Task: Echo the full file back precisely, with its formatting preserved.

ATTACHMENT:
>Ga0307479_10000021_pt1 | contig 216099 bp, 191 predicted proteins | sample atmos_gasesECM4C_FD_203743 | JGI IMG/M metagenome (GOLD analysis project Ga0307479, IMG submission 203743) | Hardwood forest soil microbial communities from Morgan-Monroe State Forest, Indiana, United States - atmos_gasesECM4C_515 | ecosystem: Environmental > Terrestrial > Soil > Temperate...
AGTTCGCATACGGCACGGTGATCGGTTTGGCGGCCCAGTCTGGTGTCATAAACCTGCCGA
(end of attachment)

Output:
>Ga0307479_10000021_pt1 | contig 216099 bp, 191 predicted proteins | sample atmos_gasesECM4C_FD_203743 | JGI IMG/M metagenome (GOLD analysis project Ga0307479, IMG submission 203743) | Hardwood forest soil microbial communities from Morgan-Monroe State Forest, Indiana, United States - atmos_gasesECM4C_515 | ecosystem: Environmental > Terrestrial > Soil > Temperate...
AGTTCGCATACGGCACGGTGATCGGTTTGGCGGCCCAGTCTGGTGTCATAAACCTGCCGA